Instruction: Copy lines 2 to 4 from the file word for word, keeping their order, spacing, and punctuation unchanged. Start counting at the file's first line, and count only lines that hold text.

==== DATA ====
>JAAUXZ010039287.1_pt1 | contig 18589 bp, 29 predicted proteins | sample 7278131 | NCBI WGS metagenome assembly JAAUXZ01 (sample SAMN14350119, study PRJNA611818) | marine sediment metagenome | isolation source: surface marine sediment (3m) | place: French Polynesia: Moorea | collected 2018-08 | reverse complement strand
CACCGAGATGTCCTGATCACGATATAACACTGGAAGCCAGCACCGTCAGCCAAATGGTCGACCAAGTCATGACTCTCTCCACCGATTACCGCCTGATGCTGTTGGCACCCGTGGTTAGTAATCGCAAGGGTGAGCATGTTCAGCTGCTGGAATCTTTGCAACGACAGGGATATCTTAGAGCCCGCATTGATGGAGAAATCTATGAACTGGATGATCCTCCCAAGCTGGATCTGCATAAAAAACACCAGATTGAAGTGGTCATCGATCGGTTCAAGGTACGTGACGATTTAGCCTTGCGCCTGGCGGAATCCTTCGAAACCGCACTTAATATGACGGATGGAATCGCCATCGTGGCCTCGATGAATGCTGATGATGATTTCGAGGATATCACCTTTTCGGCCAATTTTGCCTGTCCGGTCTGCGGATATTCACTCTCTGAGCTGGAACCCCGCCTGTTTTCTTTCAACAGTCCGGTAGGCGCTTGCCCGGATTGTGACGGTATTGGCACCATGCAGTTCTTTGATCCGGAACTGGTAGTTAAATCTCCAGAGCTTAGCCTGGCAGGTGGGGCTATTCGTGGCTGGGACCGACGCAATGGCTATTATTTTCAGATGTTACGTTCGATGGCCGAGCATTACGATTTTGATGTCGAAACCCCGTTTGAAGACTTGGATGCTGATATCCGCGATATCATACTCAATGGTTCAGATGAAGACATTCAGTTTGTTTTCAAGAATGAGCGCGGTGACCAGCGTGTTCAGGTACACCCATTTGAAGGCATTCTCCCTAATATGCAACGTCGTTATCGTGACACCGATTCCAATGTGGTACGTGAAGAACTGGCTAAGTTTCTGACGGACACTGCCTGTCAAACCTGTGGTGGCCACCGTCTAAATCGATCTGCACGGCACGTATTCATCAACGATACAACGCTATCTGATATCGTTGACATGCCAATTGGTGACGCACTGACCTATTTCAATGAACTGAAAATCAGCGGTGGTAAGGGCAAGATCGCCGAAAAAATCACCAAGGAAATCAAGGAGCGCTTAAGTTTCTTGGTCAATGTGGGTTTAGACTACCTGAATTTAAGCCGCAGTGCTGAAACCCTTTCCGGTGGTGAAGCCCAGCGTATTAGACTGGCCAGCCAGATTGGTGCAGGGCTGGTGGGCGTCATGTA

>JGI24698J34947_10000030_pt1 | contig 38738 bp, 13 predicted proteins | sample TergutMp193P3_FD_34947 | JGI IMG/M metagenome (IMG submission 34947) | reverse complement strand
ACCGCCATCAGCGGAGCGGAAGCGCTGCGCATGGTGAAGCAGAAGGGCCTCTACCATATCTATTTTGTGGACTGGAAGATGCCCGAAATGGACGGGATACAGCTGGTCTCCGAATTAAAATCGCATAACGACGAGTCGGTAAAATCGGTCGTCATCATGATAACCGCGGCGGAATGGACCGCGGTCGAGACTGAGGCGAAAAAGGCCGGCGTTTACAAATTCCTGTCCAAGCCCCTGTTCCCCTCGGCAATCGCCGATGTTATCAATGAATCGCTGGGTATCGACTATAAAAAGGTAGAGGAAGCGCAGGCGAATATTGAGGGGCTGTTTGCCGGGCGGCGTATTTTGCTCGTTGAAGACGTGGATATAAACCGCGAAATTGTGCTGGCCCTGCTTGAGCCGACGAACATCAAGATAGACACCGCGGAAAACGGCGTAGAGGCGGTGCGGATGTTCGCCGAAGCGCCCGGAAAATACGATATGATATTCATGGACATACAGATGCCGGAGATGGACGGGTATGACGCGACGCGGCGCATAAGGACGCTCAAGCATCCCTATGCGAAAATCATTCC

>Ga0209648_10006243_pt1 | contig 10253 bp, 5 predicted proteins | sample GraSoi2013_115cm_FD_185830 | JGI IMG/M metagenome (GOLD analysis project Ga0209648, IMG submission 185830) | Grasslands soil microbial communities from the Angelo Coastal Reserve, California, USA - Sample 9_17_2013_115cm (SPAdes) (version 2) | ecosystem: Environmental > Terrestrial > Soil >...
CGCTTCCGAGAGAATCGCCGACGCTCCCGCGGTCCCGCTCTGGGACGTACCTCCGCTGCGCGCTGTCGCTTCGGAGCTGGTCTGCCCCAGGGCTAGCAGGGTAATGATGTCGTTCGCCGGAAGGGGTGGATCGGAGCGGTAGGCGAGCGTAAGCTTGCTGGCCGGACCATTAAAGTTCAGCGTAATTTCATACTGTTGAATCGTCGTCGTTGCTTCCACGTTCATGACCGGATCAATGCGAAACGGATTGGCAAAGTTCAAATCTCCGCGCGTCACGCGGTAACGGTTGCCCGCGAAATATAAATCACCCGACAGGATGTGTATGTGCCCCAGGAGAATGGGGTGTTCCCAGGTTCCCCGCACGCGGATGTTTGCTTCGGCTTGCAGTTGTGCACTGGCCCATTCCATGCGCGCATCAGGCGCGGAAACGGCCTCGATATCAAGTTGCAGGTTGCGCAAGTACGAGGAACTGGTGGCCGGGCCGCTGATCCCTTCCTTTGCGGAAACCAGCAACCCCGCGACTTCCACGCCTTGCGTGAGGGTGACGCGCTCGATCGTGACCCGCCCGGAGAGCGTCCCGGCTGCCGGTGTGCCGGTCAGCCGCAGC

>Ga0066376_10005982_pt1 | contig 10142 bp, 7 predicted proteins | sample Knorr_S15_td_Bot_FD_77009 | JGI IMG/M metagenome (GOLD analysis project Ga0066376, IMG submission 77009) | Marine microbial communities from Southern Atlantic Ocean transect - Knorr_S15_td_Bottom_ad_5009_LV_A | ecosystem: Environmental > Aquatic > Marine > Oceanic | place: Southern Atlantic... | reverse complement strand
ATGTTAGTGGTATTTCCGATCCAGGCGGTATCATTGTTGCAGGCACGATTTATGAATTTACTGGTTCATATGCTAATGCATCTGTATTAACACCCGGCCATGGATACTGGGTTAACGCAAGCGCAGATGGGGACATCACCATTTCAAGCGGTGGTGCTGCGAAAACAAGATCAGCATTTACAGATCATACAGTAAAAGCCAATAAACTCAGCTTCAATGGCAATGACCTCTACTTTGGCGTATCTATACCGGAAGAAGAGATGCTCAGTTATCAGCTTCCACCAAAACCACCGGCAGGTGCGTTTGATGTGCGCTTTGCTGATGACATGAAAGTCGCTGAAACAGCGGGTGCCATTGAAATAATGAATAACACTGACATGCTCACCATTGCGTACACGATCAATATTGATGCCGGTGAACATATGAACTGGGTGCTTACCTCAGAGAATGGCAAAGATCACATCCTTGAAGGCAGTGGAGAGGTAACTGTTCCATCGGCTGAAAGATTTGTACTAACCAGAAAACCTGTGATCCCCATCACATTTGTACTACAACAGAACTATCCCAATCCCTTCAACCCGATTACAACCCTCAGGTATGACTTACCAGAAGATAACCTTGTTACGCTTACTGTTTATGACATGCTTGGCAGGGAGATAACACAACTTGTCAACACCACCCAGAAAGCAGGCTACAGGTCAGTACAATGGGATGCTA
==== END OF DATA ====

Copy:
CACCGAGATGTCCTGATCACGATATAACACTGGAAGCCAGCACCGTCAGCCAAATGGTCGACCAAGTCATGACTCTCTCCACCGATTACCGCCTGATGCTGTTGGCACCCGTGGTTAGTAATCGCAAGGGTGAGCATGTTCAGCTGCTGGAATCTTTGCAACGACAGGGATATCTTAGAGCCCGCATTGATGGAGAAATCTATGAACTGGATGATCCTCCCAAGCTGGATCTGCATAAAAAACACCAGATTGAAGTGGTCATCGATCGGTTCAAGGTACGTGACGATTTAGCCTTGCGCCTGGCGGAATCCTTCGAAACCGCACTTAATATGACGGATGGAATCGCCATCGTGGCCTCGATGAATGCTGATGATGATTTCGAGGATATCACCTTTTCGGCCAATTTTGCCTGTCCGGTCTGCGGATATTCACTCTCTGAGCTGGAACCCCGCCTGTTTTCTTTCAACAGTCCGGTAGGCGCTTGCCCGGATTGTGACGGTATTGGCACCATGCAGTTCTTTGATCCGGAACTGGTAGTTAAATCTCCAGAGCTTAGCCTGGCAGGTGGGGCTATTCGTGGCTGGGACCGACGCAATGGCTATTATTTTCAGATGTTACGTTCGATGGCCGAGCATTACGATTTTGATGTCGAAACCCCGTTTGAAGACTTGGATGCTGATATCCGCGATATCATACTCAATGGTTCAGATGAAGACATTCAGTTTGTTTTCAAGAATGAGCGCGGTGACCAGCGTGTTCAGGTACACCCATTTGAAGGCATTCTCCCTAATATGCAACGTCGTTATCGTGACACCGATTCCAATGTGGTACGTGAAGAACTGGCTAAGTTTCTGACGGACACTGCCTGTCAAACCTGTGGTGGCCACCGTCTAAATCGATCTGCACGGCACGTATTCATCAACGATACAACGCTATCTGATATCGTTGACATGCCAATTGGTGACGCACTGACCTATTTCAATGAACTGAAAATCAGCGGTGGTAAGGGCAAGATCGCCGAAAAAATCACCAAGGAAATCAAGGAGCGCTTAAGTTTCTTGGTCAATGTGGGTTTAGACTACCTGAATTTAAGCCGCAGTGCTGAAACCCTTTCCGGTGGTGAAGCCCAGCGTATTAGACTGGCCAGCCAGATTGGTGCAGGGCTGGTGGGCGTCATGTA

>JGI24698J34947_10000030_pt1 | contig 38738 bp, 13 predicted proteins | sample TergutMp193P3_FD_34947 | JGI IMG/M metagenome (IMG submission 34947) | reverse complement strand
ACCGCCATCAGCGGAGCGGAAGCGCTGCGCATGGTGAAGCAGAAGGGCCTCTACCATATCTATTTTGTGGACTGGAAGATGCCCGAAATGGACGGGATACAGCTGGTCTCCGAATTAAAATCGCATAACGACGAGTCGGTAAAATCGGTCGTCATCATGATAACCGCGGCGGAATGGACCGCGGTCGAGACTGAGGCGAAAAAGGCCGGCGTTTACAAATTCCTGTCCAAGCCCCTGTTCCCCTCGGCAATCGCCGATGTTATCAATGAATCGCTGGGTATCGACTATAAAAAGGTAGAGGAAGCGCAGGCGAATATTGAGGGGCTGTTTGCCGGGCGGCGTATTTTGCTCGTTGAAGACGTGGATATAAACCGCGAAATTGTGCTGGCCCTGCTTGAGCCGACGAACATCAAGATAGACACCGCGGAAAACGGCGTAGAGGCGGTGCGGATGTTCGCCGAAGCGCCCGGAAAATACGATATGATATTCATGGACATACAGATGCCGGAGATGGACGGGTATGACGCGACGCGGCGCATAAGGACGCTCAAGCATCCCTATGCGAAAATCATTCC